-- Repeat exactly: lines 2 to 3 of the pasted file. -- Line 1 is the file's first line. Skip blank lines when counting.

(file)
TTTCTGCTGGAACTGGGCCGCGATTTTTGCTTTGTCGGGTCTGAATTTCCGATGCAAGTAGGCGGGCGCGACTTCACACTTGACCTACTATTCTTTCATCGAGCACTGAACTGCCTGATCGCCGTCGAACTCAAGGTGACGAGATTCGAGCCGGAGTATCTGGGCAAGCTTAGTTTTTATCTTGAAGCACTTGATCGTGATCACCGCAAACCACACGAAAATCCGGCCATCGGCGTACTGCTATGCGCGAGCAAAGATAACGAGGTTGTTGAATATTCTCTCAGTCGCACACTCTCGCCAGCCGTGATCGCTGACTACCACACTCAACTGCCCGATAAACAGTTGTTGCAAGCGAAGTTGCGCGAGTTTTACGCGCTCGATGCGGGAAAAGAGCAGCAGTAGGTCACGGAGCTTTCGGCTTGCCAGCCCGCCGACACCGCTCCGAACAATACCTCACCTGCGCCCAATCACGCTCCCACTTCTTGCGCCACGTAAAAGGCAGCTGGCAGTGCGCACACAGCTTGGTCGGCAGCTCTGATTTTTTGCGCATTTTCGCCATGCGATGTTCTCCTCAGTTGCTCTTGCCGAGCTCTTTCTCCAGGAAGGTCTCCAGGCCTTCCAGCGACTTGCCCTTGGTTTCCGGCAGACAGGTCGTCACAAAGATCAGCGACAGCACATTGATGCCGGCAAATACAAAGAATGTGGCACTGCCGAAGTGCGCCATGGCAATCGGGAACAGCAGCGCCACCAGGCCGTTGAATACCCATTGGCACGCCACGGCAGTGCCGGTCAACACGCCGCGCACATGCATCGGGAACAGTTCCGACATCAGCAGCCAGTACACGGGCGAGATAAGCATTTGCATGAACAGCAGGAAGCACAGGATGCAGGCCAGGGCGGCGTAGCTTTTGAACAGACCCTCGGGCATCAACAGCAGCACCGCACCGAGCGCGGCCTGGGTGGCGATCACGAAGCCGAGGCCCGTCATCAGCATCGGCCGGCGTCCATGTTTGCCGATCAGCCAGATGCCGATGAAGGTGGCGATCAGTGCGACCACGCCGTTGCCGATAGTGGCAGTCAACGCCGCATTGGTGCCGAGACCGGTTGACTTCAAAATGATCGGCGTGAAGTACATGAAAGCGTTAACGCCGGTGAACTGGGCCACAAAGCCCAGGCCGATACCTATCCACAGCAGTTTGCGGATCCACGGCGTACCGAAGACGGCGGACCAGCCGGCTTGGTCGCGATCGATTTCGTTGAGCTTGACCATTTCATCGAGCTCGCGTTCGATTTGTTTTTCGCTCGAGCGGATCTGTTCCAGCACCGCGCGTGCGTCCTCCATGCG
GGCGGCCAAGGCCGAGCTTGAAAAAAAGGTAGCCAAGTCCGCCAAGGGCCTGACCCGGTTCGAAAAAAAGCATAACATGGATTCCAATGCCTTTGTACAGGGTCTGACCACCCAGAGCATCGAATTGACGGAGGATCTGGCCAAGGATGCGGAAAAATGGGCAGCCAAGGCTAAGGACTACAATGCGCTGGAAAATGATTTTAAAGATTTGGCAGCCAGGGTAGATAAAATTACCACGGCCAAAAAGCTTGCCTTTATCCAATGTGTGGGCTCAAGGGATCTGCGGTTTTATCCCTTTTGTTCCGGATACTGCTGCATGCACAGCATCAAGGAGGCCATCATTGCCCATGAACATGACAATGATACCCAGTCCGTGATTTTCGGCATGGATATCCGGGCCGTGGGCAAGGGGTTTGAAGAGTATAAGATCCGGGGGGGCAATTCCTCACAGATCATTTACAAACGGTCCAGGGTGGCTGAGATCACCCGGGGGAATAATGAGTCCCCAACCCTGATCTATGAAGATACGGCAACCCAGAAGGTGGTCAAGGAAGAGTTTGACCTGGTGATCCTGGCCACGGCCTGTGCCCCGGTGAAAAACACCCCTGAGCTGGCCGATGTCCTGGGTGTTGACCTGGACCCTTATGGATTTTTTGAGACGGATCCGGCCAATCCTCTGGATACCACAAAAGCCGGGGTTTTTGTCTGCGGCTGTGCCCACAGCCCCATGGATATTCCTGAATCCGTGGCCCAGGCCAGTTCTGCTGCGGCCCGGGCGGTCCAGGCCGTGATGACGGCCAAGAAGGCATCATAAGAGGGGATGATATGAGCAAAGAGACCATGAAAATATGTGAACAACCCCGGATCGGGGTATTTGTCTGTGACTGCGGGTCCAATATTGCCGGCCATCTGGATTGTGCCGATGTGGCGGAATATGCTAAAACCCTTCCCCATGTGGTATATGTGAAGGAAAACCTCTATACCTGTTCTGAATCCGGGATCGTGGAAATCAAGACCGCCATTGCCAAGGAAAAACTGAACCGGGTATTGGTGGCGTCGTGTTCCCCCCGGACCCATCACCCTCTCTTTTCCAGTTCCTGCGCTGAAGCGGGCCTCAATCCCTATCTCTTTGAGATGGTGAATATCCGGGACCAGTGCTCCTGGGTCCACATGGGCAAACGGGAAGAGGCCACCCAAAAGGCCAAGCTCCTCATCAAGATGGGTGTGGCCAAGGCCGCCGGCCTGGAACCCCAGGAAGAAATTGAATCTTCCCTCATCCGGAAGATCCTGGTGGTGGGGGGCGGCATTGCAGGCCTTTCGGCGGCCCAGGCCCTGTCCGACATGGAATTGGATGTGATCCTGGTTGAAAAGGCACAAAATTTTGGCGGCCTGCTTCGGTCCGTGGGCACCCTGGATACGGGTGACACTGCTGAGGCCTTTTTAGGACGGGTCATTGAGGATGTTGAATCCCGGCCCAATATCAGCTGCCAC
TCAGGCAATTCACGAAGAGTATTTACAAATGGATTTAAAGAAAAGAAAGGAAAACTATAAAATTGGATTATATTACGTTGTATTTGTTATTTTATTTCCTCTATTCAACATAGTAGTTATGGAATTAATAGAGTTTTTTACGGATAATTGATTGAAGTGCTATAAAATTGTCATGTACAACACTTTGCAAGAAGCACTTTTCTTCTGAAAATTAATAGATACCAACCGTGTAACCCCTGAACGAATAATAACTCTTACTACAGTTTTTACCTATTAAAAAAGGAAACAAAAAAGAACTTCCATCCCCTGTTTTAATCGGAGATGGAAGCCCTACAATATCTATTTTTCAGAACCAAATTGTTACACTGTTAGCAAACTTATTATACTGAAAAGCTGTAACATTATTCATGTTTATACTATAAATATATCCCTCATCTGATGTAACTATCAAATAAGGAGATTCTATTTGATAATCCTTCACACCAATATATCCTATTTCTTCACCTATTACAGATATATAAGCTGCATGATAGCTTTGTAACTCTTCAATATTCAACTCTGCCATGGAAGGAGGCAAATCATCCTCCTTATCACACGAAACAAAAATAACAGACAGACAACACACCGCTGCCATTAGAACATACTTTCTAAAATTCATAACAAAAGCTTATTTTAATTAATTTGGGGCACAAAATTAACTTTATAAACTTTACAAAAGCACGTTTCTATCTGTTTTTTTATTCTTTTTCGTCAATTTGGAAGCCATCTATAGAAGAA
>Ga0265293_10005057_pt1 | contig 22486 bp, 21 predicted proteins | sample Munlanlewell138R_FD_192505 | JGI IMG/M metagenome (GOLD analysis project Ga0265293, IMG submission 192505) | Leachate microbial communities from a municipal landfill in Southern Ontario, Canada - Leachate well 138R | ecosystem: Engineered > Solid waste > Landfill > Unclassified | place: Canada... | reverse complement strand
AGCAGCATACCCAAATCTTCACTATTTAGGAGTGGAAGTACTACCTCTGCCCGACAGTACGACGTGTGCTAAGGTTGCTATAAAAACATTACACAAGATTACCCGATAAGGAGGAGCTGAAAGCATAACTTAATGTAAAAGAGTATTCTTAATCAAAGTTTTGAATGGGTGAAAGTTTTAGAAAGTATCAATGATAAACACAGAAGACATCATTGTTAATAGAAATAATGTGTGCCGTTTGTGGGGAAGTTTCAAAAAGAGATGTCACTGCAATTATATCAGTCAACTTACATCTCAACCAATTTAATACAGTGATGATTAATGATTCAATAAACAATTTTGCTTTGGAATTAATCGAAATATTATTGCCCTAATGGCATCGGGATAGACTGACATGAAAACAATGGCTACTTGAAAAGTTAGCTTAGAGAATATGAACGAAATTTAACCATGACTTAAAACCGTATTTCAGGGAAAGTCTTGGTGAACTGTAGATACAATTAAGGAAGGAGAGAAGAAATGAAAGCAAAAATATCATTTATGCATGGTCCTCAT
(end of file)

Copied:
GGCGGCCAAGGCCGAGCTTGAAAAAAAGGTAGCCAAGTCCGCCAAGGGCCTGACCCGGTTCGAAAAAAAGCATAACATGGATTCCAATGCCTTTGTACAGGGTCTGACCACCCAGAGCATCGAATTGACGGAGGATCTGGCCAAGGATGCGGAAAAATGGGCAGCCAAGGCTAAGGACTACAATGCGCTGGAAAATGATTTTAAAGATTTGGCAGCCAGGGTAGATAAAATTACCACGGCCAAAAAGCTTGCCTTTATCCAATGTGTGGGCTCAAGGGATCTGCGGTTTTATCCCTTTTGTTCCGGATACTGCTGCATGCACAGCATCAAGGAGGCCATCATTGCCCATGAACATGACAATGATACCCAGTCCGTGATTTTCGGCATGGATATCCGGGCCGTGGGCAAGGGGTTTGAAGAGTATAAGATCCGGGGGGGCAATTCCTCACAGATCATTTACAAACGGTCCAGGGTGGCTGAGATCACCCGGGGGAATAATGAGTCCCCAACCCTGATCTATGAAGATACGGCAACCCAGAAGGTGGTCAAGGAAGAGTTTGACCTGGTGATCCTGGCCACGGCCTGTGCCCCGGTGAAAAACACCCCTGAGCTGGCCGATGTCCTGGGTGTTGACCTGGACCCTTATGGATTTTTTGAGACGGATCCGGCCAATCCTCTGGATACCACAAAAGCCGGGGTTTTTGTCTGCGGCTGTGCCCACAGCCCCATGGATATTCCTGAATCCGTGGCCCAGGCCAGTTCTGCTGCGGCCCGGGCGGTCCAGGCCGTGATGACGGCCAAGAAGGCATCATAAGAGGGGATGATATGAGCAAAGAGACCATGAAAATATGTGAACAACCCCGGATCGGGGTATTTGTCTGTGACTGCGGGTCCAATATTGCCGGCCATCTGGATTGTGCCGATGTGGCGGAATATGCTAAAACCCTTCCCCATGTGGTATATGTGAAGGAAAACCTCTATACCTGTTCTGAATCCGGGATCGTGGAAATCAAGACCGCCATTGCCAAGGAAAAACTGAACCGGGTATTGGTGGCGTCGTGTTCCCCCCGGACCCATCACCCTCTCTTTTCCAGTTCCTGCGCTGAAGCGGGCCTCAATCCCTATCTCTTTGAGATGGTGAATATCCGGGACCAGTGCTCCTGGGTCCACATGGGCAAACGGGAAGAGGCCACCCAAAAGGCCAAGCTCCTCATCAAGATGGGTGTGGCCAAGGCCGCCGGCCTGGAACCCCAGGAAGAAATTGAATCTTCCCTCATCCGGAAGATCCTGGTGGTGGGGGGCGGCATTGCAGGCCTTTCGGCGGCCCAGGCCCTGTCCGACATGGAATTGGATGTGATCCTGGTTGAAAAGGCACAAAATTTTGGCGGCCTGCTTCGGTCCGTGGGCACCCTGGATACGGGTGACACTGCTGAGGCCTTTTTAGGACGGGTCATTGAGGATGTTGAATCCCGGCCCAATATCAGCTGCCAC
TCAGGCAATTCACGAAGAGTATTTACAAATGGATTTAAAGAAAAGAAAGGAAAACTATAAAATTGGATTATATTACGTTGTATTTGTTATTTTATTTCCTCTATTCAACATAGTAGTTATGGAATTAATAGAGTTTTTTACGGATAATTGATTGAAGTGCTATAAAATTGTCATGTACAACACTTTGCAAGAAGCACTTTTCTTCTGAAAATTAATAGATACCAACCGTGTAACCCCTGAACGAATAATAACTCTTACTACAGTTTTTACCTATTAAAAAAGGAAACAAAAAAGAACTTCCATCCCCTGTTTTAATCGGAGATGGAAGCCCTACAATATCTATTTTTCAGAACCAAATTGTTACACTGTTAGCAAACTTATTATACTGAAAAGCTGTAACATTATTCATGTTTATACTATAAATATATCCCTCATCTGATGTAACTATCAAATAAGGAGATTCTATTTGATAATCCTTCACACCAATATATCCTATTTCTTCACCTATTACAGATATATAAGCTGCATGATAGCTTTGTAACTCTTCAATATTCAACTCTGCCATGGAAGGAGGCAAATCATCCTCCTTATCACACGAAACAAAAATAACAGACAGACAACACACCGCTGCCATTAGAACATACTTTCTAAAATTCATAACAAAAGCTTATTTTAATTAATTTGGGGCACAAAATTAACTTTATAAACTTTACAAAAGCACGTTTCTATCTGTTTTTTTATTCTTTTTCGTCAATTTGGAAGCCATCTATAGAAGAA